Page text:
“We fundraise to keep our lights on. Literally you can see daylight through the building—it’s that old and inefficient,” she says. “With the help of many wonderful supporters, we’ve been able to patch up and fix things, but it’s still a hindrance to the animals. We knew the time was now to get started.”
“Our mission is to save lives, plain and simple,” Bailey says. “Our mission is to shelter unwanted animals and provide them with food, medical care and attention, and a temporary shelter until we can find their forever home.”
Phase 1 was completed last month, which includes 42 dog kennels that are a minimum 50 percent larger than the standard kennels in the old building. When the entire building is completed, in addition to the dog kennels, it will include a dog training room, an office and mechanical room. VAO is completing the building in two phases because of the constant number of strays coming from towns all over South Jersey.
“We are your local municipal animal shelter for 22 towns in South Jersey—16 of which are in Camden County—and are contractually obligated to take in strays and surrenders from those towns,” Bailey says. “Animals still keep coming and we had to figure out how to optimize impact during construction since it’s at the same location.”
Additionally, it works with rescue groups across the country, more so in the southern part of the country where there are higher kennel areas and house them until they are adopted.
While the VAO receives a monthly stipend to cover the care of the animals from those towns, the only other income it receives on a regular basis is adoption fees, which Bailey says fluctuates.
“We rely on the generosity of supporters,” Bailey says. “While we do have financing in place, it obviously would be in our best interest if it was completely paid for. We are still fundraising.”
A few minutes away also in Voorhees is the Animal Welfare Association (AWA), an animal shelter that’s been around for 71 years. Like VAO, AWA has always been committed to helping save animals’ lives across Camden County, and executive director Maya Richmond says that commitment has gotten stronger over the last few years—especially when it comes to the save rate for dogs.
“When I started, transporting dogs from Philadelphia or the South wasn’t happening as much, but now the save rate for dogs has been one of the most amazing things to watch,” Richmond says. “Dogs that were 8 and 9 were too old to be adopted, but now we’re able to provide veterinary care and taking care of other issues related to [older] age and they are going into homes. It’s remarkable.
“Our mission is to eliminate animal suffering and promote the human-animal bond,” Richmond continues. “We save pets’ lives by touching people’s hearts. To me, that’s what’s special about our approach. We look to bring people together and include them in our daily work. We deliver unique programs to save pets’ lives, care for animals, keep them safe, reduce the pet overpopulation and work with programs in our community that directly lower euthanization, lower the impound rate and build a passionate community.”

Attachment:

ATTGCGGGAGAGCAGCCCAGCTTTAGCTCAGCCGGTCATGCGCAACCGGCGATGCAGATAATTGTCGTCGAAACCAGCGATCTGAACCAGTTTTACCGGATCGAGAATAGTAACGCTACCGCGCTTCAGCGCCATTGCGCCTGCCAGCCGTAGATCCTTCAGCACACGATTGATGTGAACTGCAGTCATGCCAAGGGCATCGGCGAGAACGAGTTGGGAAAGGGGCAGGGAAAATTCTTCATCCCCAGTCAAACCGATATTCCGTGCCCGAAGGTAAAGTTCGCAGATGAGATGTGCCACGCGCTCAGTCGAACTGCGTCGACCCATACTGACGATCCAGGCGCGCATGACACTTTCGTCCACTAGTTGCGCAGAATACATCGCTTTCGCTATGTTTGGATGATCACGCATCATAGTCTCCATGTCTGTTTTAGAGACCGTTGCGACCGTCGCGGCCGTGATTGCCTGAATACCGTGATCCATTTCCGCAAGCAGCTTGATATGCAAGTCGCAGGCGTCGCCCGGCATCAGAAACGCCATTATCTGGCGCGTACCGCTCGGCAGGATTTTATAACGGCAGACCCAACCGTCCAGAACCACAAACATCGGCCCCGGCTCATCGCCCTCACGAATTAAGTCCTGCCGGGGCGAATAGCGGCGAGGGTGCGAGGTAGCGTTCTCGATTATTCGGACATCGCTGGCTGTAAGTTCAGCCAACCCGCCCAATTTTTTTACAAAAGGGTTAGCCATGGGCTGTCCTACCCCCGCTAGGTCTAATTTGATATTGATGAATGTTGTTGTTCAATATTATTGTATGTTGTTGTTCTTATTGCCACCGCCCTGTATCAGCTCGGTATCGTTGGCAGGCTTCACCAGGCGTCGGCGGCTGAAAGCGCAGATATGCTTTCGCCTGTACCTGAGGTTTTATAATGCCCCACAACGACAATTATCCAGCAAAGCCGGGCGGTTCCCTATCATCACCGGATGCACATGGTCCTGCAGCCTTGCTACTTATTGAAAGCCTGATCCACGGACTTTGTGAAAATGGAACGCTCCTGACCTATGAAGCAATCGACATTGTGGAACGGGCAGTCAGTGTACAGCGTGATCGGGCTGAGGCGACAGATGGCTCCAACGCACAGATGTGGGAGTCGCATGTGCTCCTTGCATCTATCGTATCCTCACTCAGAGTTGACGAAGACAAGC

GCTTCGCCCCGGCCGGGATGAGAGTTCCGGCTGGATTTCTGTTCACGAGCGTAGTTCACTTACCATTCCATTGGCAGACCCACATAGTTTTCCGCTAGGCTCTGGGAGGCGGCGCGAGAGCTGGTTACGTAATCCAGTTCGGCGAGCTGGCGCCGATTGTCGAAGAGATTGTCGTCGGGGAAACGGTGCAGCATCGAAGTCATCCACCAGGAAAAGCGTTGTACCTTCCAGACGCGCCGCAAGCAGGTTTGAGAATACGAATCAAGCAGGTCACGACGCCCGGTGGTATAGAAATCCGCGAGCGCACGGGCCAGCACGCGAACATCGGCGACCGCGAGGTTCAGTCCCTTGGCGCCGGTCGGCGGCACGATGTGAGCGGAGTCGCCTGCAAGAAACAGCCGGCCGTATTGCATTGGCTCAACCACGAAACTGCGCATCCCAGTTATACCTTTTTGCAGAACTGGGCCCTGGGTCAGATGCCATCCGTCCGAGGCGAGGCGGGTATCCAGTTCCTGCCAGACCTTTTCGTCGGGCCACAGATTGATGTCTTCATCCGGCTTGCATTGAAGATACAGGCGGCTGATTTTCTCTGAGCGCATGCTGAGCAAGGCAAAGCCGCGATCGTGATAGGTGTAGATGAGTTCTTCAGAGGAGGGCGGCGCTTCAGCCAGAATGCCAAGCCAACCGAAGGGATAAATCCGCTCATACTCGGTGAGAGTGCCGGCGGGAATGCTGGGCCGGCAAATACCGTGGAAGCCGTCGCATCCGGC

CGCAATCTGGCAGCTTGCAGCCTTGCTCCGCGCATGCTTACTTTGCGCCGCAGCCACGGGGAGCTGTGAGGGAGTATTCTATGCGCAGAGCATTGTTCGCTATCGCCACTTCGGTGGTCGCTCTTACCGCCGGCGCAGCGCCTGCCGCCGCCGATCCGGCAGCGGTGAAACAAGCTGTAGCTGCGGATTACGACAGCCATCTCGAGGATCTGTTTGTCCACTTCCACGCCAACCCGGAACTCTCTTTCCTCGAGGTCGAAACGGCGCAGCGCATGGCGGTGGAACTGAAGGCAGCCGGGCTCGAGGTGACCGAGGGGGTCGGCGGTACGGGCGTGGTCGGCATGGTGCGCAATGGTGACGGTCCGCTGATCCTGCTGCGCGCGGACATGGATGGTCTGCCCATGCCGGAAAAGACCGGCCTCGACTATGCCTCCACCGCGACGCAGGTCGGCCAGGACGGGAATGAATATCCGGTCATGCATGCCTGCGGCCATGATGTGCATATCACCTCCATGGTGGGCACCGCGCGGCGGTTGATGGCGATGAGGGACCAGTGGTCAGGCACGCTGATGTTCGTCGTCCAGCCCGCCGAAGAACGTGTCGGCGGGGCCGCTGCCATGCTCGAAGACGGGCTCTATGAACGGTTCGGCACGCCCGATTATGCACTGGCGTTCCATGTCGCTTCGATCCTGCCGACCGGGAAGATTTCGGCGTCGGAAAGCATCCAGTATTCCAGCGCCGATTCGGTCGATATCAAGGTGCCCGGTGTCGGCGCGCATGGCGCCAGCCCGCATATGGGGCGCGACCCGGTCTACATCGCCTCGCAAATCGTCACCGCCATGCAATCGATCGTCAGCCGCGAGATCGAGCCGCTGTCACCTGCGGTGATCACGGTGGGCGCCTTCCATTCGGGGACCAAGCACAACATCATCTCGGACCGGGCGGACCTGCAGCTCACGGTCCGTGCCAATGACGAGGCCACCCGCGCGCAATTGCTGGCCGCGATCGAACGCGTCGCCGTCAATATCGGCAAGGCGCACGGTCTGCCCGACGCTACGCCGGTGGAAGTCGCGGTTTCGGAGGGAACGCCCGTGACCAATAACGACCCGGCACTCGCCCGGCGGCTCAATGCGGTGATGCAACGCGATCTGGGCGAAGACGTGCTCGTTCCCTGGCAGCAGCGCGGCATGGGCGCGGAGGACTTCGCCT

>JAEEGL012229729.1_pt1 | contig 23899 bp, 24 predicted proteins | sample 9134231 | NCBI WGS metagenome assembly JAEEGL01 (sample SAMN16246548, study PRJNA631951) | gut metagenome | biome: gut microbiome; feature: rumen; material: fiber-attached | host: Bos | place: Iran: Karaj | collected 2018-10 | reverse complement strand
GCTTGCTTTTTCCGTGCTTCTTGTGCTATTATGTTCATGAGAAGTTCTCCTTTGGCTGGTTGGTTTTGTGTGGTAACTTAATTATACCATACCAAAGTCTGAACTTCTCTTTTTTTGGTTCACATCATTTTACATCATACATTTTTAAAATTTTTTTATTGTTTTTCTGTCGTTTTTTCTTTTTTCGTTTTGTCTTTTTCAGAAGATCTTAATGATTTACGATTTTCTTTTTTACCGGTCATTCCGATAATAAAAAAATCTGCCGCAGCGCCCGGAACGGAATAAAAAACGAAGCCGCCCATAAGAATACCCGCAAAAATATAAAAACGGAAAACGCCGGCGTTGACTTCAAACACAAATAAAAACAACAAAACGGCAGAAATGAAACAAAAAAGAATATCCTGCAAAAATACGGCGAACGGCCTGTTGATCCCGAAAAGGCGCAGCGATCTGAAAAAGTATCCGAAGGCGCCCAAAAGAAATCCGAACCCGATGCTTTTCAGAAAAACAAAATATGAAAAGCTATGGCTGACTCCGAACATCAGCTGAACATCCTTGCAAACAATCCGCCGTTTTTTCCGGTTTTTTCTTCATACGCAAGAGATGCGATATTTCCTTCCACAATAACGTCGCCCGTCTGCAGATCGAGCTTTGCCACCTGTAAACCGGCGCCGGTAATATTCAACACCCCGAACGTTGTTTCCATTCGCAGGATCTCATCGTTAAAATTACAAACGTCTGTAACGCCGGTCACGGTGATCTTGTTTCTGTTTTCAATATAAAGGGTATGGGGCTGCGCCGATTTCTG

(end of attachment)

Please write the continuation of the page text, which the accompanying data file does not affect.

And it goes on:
One of those programs is the AWA partnering with agencies that specialize in helping people with special needs, including those who have physical and mental disabilities.
“Those individuals help the animals in many ways—they make dog toys and grow vegetables and herbs for rabbits. … The love of animals shines through and it creates healing and warmth you would not believe. These individuals feel good about what they are doing and parents call us saying it’s changed their lives and they have a purpose to get up in the morning,” Richmond says.
The one setback is lack of space. Richmond says the AWA can only have these individuals and others at certain hours in the morning because there’s not enough space. But also like VAO, the AWA has its own capital campaign to build a brand-new building that will not only create much needed room for workers and volunteers, and of course the animals, it will be a resource in the community. AWA’s capital campaign is $2.5 million and it has raised around $1.6 million thus far. Richmond calls the new space “more than a building.”
Children dress up and get Halloween candy and bring together their love of putting pets in costumes and doing pet parades and trick or treat at cars decorated by our volunteers,” Richmond says. “We’ll have crafts, music and doggy treats as well. It’s all about connecting with the community.”
Animal Welfare Association
509 Centennial Blvd. | Voorhees
856-424-2288 | AWANJ.org
Voorhees Animal Orphanage
419 Cooper Road | Voorhees
856-627-9111 | VAONJ.org
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Published (and copyrighted) in South Jersey Magazine, Volume 16, Issue 6 (September 2019).
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